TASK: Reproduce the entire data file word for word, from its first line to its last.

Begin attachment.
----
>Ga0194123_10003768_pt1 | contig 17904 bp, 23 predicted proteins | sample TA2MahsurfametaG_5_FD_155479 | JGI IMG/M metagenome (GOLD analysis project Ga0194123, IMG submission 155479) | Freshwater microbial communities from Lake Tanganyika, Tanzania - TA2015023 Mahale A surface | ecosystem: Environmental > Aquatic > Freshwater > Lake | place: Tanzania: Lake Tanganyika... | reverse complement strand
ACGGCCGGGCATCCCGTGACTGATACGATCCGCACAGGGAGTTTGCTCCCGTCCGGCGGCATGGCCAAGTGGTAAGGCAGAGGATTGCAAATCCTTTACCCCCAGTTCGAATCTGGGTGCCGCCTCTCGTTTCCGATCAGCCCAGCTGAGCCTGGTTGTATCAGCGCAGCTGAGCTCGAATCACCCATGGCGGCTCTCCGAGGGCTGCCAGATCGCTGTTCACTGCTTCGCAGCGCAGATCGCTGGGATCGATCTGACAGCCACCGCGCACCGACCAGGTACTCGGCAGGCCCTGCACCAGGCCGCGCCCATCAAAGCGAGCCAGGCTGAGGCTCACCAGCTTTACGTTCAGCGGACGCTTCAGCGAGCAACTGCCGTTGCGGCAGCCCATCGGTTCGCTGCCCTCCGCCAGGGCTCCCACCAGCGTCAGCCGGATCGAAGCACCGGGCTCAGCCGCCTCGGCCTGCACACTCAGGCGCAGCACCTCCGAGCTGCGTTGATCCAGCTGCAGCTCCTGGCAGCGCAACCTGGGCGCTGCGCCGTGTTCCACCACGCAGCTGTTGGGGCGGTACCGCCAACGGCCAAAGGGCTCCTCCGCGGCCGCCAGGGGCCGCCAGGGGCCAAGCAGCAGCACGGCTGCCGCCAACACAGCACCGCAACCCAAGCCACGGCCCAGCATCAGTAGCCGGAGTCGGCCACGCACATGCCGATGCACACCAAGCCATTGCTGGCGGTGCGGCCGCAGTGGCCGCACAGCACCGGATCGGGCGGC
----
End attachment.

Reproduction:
>Ga0194123_10003768_pt1 | contig 17904 bp, 23 predicted proteins | sample TA2MahsurfametaG_5_FD_155479 | JGI IMG/M metagenome (GOLD analysis project Ga0194123, IMG submission 155479) | Freshwater microbial communities from Lake Tanganyika, Tanzania - TA2015023 Mahale A surface | ecosystem: Environmental > Aquatic > Freshwater > Lake | place: Tanzania: Lake Tanganyika... | reverse complement strand
ACGGCCGGGCATCCCGTGACTGATACGATCCGCACAGGGAGTTTGCTCCCGTCCGGCGGCATGGCCAAGTGGTAAGGCAGAGGATTGCAAATCCTTTACCCCCAGTTCGAATCTGGGTGCCGCCTCTCGTTTCCGATCAGCCCAGCTGAGCCTGGTTGTATCAGCGCAGCTGAGCTCGAATCACCCATGGCGGCTCTCCGAGGGCTGCCAGATCGCTGTTCACTGCTTCGCAGCGCAGATCGCTGGGATCGATCTGACAGCCACCGCGCACCGACCAGGTACTCGGCAGGCCCTGCACCAGGCCGCGCCCATCAAAGCGAGCCAGGCTGAGGCTCACCAGCTTTACGTTCAGCGGACGCTTCAGCGAGCAACTGCCGTTGCGGCAGCCCATCGGTTCGCTGCCCTCCGCCAGGGCTCCCACCAGCGTCAGCCGGATCGAAGCACCGGGCTCAGCCGCCTCGGCCTGCACACTCAGGCGCAGCACCTCCGAGCTGCGTTGATCCAGCTGCAGCTCCTGGCAGCGCAACCTGGGCGCTGCGCCGTGTTCCACCACGCAGCTGTTGGGGCGGTACCGCCAACGGCCAAAGGGCTCCTCCGCGGCCGCCAGGGGCCGCCAGGGGCCAAGCAGCAGCACGGCTGCCGCCAACACAGCACCGCAACCCAAGCCACGGCCCAGCATCAGTAGCCGGAGTCGGCCACGCACATGCCGATGCACACCAAGCCATTGCTGGCGGTGCGGCCGCAGTGGCCGCACAGCACCGGATCGGGCGGC